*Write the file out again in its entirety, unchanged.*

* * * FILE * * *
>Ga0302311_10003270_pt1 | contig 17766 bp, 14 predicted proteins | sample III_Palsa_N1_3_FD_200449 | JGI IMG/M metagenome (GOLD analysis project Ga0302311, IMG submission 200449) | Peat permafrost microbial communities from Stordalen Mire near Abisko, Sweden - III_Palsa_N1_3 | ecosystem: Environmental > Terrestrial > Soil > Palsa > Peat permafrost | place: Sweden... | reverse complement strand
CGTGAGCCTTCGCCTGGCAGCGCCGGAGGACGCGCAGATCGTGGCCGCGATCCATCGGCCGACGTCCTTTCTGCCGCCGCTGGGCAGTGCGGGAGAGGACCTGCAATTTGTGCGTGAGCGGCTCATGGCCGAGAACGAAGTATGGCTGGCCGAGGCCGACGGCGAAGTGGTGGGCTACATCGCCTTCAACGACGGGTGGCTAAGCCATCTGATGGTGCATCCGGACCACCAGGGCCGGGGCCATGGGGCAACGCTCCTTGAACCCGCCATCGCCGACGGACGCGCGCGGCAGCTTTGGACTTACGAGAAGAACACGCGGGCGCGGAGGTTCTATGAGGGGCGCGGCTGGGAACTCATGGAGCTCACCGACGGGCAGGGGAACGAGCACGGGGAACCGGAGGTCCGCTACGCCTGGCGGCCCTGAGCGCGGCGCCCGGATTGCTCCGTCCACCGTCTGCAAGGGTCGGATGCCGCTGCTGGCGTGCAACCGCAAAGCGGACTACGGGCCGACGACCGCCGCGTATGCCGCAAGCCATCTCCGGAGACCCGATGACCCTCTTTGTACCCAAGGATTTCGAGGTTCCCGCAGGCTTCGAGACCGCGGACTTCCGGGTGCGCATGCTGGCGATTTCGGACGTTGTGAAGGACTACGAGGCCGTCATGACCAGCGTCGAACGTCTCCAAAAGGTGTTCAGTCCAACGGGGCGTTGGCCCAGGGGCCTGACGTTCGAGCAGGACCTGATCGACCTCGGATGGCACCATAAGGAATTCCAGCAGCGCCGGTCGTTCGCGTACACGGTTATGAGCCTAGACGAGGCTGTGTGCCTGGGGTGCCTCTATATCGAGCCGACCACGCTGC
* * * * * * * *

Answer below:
>Ga0302311_10003270_pt1 | contig 17766 bp, 14 predicted proteins | sample III_Palsa_N1_3_FD_200449 | JGI IMG/M metagenome (GOLD analysis project Ga0302311, IMG submission 200449) | Peat permafrost microbial communities from Stordalen Mire near Abisko, Sweden - III_Palsa_N1_3 | ecosystem: Environmental > Terrestrial > Soil > Palsa > Peat permafrost | place: Sweden... | reverse complement strand
CGTGAGCCTTCGCCTGGCAGCGCCGGAGGACGCGCAGATCGTGGCCGCGATCCATCGGCCGACGTCCTTTCTGCCGCCGCTGGGCAGTGCGGGAGAGGACCTGCAATTTGTGCGTGAGCGGCTCATGGCCGAGAACGAAGTATGGCTGGCCGAGGCCGACGGCGAAGTGGTGGGCTACATCGCCTTCAACGACGGGTGGCTAAGCCATCTGATGGTGCATCCGGACCACCAGGGCCGGGGCCATGGGGCAACGCTCCTTGAACCCGCCATCGCCGACGGACGCGCGCGGCAGCTTTGGACTTACGAGAAGAACACGCGGGCGCGGAGGTTCTATGAGGGGCGCGGCTGGGAACTCATGGAGCTCACCGACGGGCAGGGGAACGAGCACGGGGAACCGGAGGTCCGCTACGCCTGGCGGCCCTGAGCGCGGCGCCCGGATTGCTCCGTCCACCGTCTGCAAGGGTCGGATGCCGCTGCTGGCGTGCAACCGCAAAGCGGACTACGGGCCGACGACCGCCGCGTATGCCGCAAGCCATCTCCGGAGACCCGATGACCCTCTTTGTACCCAAGGATTTCGAGGTTCCCGCAGGCTTCGAGACCGCGGACTTCCGGGTGCGCATGCTGGCGATTTCGGACGTTGTGAAGGACTACGAGGCCGTCATGACCAGCGTCGAACGTCTCCAAAAGGTGTTCAGTCCAACGGGGCGTTGGCCCAGGGGCCTGACGTTCGAGCAGGACCTGATCGACCTCGGATGGCACCATAAGGAATTCCAGCAGCGCCGGTCGTTCGCGTACACGGTTATGAGCCTAGACGAGGCTGTGTGCCTGGGGTGCCTCTATATCGAGCCGACCACGCTGC